Scammers impersonate debt collectors because they think they can intimidate you into giving them money or your personal information, but there was recently a debt collector sentenced to 14 years in prison for using his business as a way to steal debtors’ identities.

7. Your Employer

Think about all the information you give a company when you apply for a job. You don’t really know what happens to an application after you’ve submitted it, so whether you’re hired or not, there’s a risk of that paperwork ending up in the wrong hands. If you’re looking for a job, you’re probably not going to question such information-gathering practices, which is exactly what one woman counted on when she posed as an employer in order to defraud job seekers.

8. A Nurse

Caretakers get a bad name from people who abuse their positions in the lives of the elderly and disabled, because it can be easy to get away with using the identity of someone who isn’t capable of defending him or herself.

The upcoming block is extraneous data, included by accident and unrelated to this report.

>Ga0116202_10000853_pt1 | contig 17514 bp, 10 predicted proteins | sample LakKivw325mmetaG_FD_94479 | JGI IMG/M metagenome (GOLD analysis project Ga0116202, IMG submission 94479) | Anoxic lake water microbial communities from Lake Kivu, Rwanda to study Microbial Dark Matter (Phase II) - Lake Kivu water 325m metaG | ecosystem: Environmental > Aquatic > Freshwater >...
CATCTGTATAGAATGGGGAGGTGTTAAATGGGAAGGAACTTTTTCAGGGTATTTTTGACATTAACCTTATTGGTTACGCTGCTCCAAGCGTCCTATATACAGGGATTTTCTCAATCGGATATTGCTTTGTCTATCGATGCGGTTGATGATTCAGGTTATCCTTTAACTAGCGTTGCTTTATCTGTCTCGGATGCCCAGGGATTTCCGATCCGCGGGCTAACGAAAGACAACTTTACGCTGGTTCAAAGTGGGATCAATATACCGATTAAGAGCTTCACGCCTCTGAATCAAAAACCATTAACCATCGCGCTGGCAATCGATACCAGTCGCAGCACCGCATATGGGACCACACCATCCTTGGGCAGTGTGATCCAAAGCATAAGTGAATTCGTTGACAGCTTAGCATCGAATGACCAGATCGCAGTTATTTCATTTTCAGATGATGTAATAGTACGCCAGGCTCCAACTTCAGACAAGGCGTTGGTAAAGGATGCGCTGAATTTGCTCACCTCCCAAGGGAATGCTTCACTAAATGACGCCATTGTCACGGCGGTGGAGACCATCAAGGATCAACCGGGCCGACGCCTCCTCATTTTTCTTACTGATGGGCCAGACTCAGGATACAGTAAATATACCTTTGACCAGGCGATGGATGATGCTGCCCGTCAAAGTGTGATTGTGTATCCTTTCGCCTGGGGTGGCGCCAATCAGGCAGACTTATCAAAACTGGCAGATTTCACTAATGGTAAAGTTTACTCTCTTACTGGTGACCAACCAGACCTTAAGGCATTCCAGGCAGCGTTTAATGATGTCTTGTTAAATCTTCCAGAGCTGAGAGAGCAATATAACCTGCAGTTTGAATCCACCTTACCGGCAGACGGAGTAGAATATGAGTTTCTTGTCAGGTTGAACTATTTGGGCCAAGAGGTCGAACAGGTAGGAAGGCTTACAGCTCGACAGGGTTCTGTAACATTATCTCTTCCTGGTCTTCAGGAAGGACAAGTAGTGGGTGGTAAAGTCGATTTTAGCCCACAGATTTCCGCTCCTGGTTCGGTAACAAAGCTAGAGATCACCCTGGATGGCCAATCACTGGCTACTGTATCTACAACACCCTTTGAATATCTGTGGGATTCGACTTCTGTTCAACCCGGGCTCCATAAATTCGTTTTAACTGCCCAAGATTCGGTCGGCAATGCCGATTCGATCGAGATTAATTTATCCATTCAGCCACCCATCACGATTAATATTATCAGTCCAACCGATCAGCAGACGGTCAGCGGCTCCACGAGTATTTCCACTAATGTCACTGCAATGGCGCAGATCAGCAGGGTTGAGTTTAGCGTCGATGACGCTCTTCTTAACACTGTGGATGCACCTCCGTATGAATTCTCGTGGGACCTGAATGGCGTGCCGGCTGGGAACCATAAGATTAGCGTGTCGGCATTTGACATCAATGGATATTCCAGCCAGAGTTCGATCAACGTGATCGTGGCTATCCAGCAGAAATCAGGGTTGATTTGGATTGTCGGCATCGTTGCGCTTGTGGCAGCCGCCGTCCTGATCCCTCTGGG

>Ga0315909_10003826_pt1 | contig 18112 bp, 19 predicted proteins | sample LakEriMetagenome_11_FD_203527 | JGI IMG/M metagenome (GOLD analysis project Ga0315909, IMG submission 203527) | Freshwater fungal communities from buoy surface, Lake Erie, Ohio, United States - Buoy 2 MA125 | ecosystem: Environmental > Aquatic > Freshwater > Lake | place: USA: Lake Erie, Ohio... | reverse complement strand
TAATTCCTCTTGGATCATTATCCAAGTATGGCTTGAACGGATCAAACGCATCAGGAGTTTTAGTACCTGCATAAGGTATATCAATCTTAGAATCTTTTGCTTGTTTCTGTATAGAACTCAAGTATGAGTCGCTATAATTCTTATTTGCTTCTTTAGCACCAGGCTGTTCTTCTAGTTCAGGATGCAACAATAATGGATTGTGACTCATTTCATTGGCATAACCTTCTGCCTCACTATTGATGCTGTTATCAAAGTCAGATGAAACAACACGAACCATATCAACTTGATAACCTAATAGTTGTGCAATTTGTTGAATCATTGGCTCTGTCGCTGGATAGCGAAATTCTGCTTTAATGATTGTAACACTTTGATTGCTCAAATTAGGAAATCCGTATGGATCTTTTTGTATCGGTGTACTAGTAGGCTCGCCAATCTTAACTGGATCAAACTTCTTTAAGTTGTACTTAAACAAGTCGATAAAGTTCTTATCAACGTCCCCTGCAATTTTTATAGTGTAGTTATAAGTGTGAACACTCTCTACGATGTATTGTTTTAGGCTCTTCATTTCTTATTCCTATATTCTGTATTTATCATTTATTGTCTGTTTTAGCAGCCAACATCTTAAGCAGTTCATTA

Similarly, people who work in healthcare sometimes have access to patients’ personal information. In August, a New York nurse and her boyfriend were sentenced to prison for stealing her patients’ identities in order to fraudulently apply for credit cards.

9. Your Neighbor

Anyone with access to your mail could swipe a pre-approved credit card application or any sort of identifying document and use it to open accounts in your name. You may never know you’re missing a piece of mail, so make sure you check your credit report regularly for any unauthorized use of your identity.

10. A Facebook Friend

People put lots of personal information online, making social media a vehicle for identity theft. You don’t even need to fall victim to a scam to experience this (though it increases the likelihood), because if you share enough publicly, there’s someone out there who can use it to their advantage.

11. A Drive-Thru Worker

As serious as identity theft is, there’s no denying some stories about it are funny. For example, there was the Taco Bell drive-thru worker who was accused of stealing people’s credit cards earlier this year. No one expects to grab a taco and have their identity stolen along the way.

12. Satan